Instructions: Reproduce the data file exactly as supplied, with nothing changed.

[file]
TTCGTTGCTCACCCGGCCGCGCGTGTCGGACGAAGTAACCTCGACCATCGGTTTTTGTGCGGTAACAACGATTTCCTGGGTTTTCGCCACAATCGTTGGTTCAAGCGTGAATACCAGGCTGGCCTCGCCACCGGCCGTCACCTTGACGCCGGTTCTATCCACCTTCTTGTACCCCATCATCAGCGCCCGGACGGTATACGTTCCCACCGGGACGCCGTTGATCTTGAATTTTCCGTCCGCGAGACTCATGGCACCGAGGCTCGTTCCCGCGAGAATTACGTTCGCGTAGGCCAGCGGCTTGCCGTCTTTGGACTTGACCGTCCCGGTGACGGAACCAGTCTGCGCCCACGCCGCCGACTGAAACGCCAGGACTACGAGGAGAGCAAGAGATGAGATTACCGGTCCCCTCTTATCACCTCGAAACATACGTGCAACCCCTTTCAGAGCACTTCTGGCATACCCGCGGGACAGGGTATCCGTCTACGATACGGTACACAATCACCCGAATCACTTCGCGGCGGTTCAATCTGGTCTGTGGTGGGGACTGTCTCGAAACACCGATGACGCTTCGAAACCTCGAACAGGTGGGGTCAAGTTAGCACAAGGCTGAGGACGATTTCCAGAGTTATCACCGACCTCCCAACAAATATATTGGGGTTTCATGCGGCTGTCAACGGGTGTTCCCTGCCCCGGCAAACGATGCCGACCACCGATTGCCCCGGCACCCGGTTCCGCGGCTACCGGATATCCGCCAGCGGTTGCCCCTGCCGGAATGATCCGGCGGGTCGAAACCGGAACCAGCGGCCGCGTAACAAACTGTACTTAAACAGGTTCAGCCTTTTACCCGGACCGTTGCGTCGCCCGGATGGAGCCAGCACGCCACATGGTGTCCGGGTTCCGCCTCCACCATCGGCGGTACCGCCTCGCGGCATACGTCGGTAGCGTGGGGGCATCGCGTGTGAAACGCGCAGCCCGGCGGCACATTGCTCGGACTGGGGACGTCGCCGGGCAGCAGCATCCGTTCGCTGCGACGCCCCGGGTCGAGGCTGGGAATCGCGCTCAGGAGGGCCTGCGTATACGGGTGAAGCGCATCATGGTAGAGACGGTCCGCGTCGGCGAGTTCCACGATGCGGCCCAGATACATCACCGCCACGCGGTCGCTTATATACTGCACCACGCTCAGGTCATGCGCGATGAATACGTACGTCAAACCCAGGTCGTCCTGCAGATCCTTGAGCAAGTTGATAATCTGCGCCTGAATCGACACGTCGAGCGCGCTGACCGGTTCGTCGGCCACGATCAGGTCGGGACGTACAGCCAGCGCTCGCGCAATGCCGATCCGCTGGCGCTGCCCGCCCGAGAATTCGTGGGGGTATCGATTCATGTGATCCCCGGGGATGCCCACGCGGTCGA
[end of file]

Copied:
TTCGTTGCTCACCCGGCCGCGCGTGTCGGACGAAGTAACCTCGACCATCGGTTTTTGTGCGGTAACAACGATTTCCTGGGTTTTCGCCACAATCGTTGGTTCAAGCGTGAATACCAGGCTGGCCTCGCCACCGGCCGTCACCTTGACGCCGGTTCTATCCACCTTCTTGTACCCCATCATCAGCGCCCGGACGGTATACGTTCCCACCGGGACGCCGTTGATCTTGAATTTTCCGTCCGCGAGACTCATGGCACCGAGGCTCGTTCCCGCGAGAATTACGTTCGCGTAGGCCAGCGGCTTGCCGTCTTTGGACTTGACCGTCCCGGTGACGGAACCAGTCTGCGCCCACGCCGCCGACTGAAACGCCAGGACTACGAGGAGAGCAAGAGATGAGATTACCGGTCCCCTCTTATCACCTCGAAACATACGTGCAACCCCTTTCAGAGCACTTCTGGCATACCCGCGGGACAGGGTATCCGTCTACGATACGGTACACAATCACCCGAATCACTTCGCGGCGGTTCAATCTGGTCTGTGGTGGGGACTGTCTCGAAACACCGATGACGCTTCGAAACCTCGAACAGGTGGGGTCAAGTTAGCACAAGGCTGAGGACGATTTCCAGAGTTATCACCGACCTCCCAACAAATATATTGGGGTTTCATGCGGCTGTCAACGGGTGTTCCCTGCCCCGGCAAACGATGCCGACCACCGATTGCCCCGGCACCCGGTTCCGCGGCTACCGGATATCCGCCAGCGGTTGCCCCTGCCGGAATGATCCGGCGGGTCGAAACCGGAACCAGCGGCCGCGTAACAAACTGTACTTAAACAGGTTCAGCCTTTTACCCGGACCGTTGCGTCGCCCGGATGGAGCCAGCACGCCACATGGTGTCCGGGTTCCGCCTCCACCATCGGCGGTACCGCCTCGCGGCATACGTCGGTAGCGTGGGGGCATCGCGTGTGAAACGCGCAGCCCGGCGGCACATTGCTCGGACTGGGGACGTCGCCGGGCAGCAGCATCCGTTCGCTGCGACGCCCCGGGTCGAGGCTGGGAATCGCGCTCAGGAGGGCCTGCGTATACGGGTGAAGCGCATCATGGTAGAGACGGTCCGCGTCGGCGAGTTCCACGATGCGGCCCAGATACATCACCGCCACGCGGTCGCTTATATACTGCACCACGCTCAGGTCATGCGCGATGAATACGTACGTCAAACCCAGGTCGTCCTGCAGATCCTTGAGCAAGTTGATAATCTGCGCCTGAATCGACACGTCGAGCGCGCTGACCGGTTCGTCGGCCACGATCAGGTCGGGACGTACAGCCAGCGCTCGCGCAATGCCGATCCGCTGGCGCTGCCCGCCCGAGAATTCGTGGGGGTATCGATTCATGTGATCCCCGGGGATGCCCACGCGGTCGA